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By Katy Caric
Here’s a shocking fact for you: by the year 2050, there will be more plastic in the ocean than fish! And most of that plastic will have been produced in a short 50-year time span from 2000 to 2050.
The fashion industry has seen an opportunity, with companies like Pharrell William’s Bionic Yarn and countless bikini brands claiming to be eco-friendly because they’re creating threads from reclaimed ocean plastic – but sadly, it turns out that’s not a viable solution at all, since with every wash, up to two grams of plastic microparticles go back into the ocean. Unless you have a special filter on your washing machine, this means that solid plastics are turned into tinier plastics, which we then end up eating and drinking. No thanks, Pharrell!
But that’s not to say all that ocean plastic can’t be useful in fashion – we just need to use it in things we don’t often wash, like running shoes and handbags instead of swimwear and active wear.
Here, I’ve rounded up some of my favourite brands helping solve the ocean pollution problem by doing just that.
Did you know that since 2012, all of Stella’s handbags have been lined using fabric made from recycled water bottles, and she uses recycled polyester throughout her collections whenever possible – in fact, most recently, she sent it down the runway in her Summer 2018 runway show.
Stella has also collaborated with Parley for the Oceans on several products, including the creation of a really cool limited edition backpack whose proceeds went towards ocean conservation organisation Sea Shepherd.
Currently, the polyester she uses is made from recycled plastic water bottles, which is what the vast majority of the recycled polyester around world is made from – that’s great, because it saves those bottles from likely ending up in the oceans, but it’s not enough! Stella believes that we should end plastic bottles and bags altogether, and her ultimate goal is to make fashion more circular, and use only polyester recycled from within the fashion industry by 2025.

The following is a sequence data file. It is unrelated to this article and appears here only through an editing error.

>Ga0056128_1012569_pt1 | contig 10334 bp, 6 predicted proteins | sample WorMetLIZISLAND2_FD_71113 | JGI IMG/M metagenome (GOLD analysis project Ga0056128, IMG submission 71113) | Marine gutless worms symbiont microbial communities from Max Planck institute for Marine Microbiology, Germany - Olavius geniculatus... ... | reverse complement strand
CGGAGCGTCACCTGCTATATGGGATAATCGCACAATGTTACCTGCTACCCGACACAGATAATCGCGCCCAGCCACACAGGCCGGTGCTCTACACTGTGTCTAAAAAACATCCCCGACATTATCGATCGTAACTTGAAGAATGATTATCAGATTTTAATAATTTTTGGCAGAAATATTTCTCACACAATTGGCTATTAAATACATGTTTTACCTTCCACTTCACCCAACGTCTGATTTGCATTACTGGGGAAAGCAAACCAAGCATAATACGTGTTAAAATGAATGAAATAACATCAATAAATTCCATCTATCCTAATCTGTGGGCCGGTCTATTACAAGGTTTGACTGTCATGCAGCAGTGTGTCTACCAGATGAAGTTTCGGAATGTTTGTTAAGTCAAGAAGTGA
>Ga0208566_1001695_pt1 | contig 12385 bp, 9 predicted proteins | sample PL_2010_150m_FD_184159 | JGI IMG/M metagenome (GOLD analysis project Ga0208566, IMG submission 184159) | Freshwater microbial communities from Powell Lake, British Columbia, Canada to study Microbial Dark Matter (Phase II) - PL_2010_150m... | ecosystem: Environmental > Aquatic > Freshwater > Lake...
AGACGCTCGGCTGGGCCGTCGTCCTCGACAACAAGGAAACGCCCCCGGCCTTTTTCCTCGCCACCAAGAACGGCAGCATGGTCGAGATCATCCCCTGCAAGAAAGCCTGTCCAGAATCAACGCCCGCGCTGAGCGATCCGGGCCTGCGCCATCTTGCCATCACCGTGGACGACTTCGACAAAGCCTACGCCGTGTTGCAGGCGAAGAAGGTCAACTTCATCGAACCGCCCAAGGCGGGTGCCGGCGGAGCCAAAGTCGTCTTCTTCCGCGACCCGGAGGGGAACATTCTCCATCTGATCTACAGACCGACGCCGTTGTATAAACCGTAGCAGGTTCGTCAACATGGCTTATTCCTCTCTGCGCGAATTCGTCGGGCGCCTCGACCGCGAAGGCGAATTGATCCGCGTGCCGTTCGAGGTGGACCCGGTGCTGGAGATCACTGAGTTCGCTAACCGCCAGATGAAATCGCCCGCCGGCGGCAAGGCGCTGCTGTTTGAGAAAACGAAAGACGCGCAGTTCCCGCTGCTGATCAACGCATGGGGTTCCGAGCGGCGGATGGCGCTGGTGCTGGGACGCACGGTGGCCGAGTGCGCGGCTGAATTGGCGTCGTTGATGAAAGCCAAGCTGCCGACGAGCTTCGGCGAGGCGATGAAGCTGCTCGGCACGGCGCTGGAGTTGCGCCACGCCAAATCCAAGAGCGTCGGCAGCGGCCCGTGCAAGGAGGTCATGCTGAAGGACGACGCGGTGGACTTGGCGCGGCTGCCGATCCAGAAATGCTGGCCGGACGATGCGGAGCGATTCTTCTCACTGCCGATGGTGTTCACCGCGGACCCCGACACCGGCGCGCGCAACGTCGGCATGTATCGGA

Winter time means bundling up! Whilst there are numerous bikini brands that create their designs from recycled ocean plastic, you’ll be happy to know that thanks to Ecoalf, your winter jacket can also help to clean up our oceans in the same way. Yep, Ecoalf uses old fishing nets, just like those bikini brands, but unlike swimwear, it’s unlikely your winter coat will spend much time in the water or wash, meaning way less micro-particle pollution.
Rothy’s uses post-consumer plastic water bottles to 3-D print their zero waste, comfortable flats. While they don’t use ocean pollution per se, they do help to keep plastic trash out of the ocean. As a matter of fact, as of this year, over 10,000,000 bottles have been made into flats and loafers and those could have ended up in our oceans, and to highlight the problem of ocean plastic, Rothy’s has designed a special line of marine colours and is donating a portion of the sale to 5 Gyres, a nonprofit organisation that aims to help end plastic pollution through science, education, and adventure.
Over a whopping 1 million pairs of shoes from the Adidas x Parley for the Oceans Collection were sold last year, and we wonder: is it because of their cool designs, created by the likes of Stella McCartney, or is it because people want to help end ocean plastic, or both? In any case, the Adidas collaboration with Parley has been so successful, that by 2024, the sports wear company plans to use the recycled plastic yarn in all of its products. Great news!
The platform, called Clean Waves, has been set up by beer brand Corona and marine organisation Parley for the Oceans, which has previously created footwear and swimwear made from ocean plastic in collaboration with Adidas.
The Clean Waves project is aimed at boosting the use of eco innovative materials in fashion and industrial design.
The first Clean Waves product to be launched is a pair of sunglasses made in Italy from the plastic that Parley for the Oceans and Corona harvest from the oceans and beaches they protect.
The organisations said that the eyewear incorporates low-quality types of plastic waste such as polypropylene, as well as “new forms of upcycled marine debris”, which have been intercepted on islands, coastal communities, beaches, underwater and on the high seas.
Don’t you just love it when jewellery has a story? Each piece made by Nurdle in the Rough comes from ocean plastic – and they’ll show you exactly what type of rubbish was upcycled on their site. Whether it’s a detergent bottle made into coral-inspired earrings, a bin transformed into a ring, or plastic bottles morphing into seashell-inspired pendants, you can rest assured that each piece is super-eco-friendly, since only recycled silver is used to framework the ocean plastic bits.
Awake is a French watchmaker that’s just released its first sustainable watch series to the market. Its goal in creating this collection was to greatly reduce plastic waste, from the manufacturing process and packaging to rescuing ocean plastic to recycle into watch straps. In fact, almost all the components in this watch range are made from recycled and recyclable materials!
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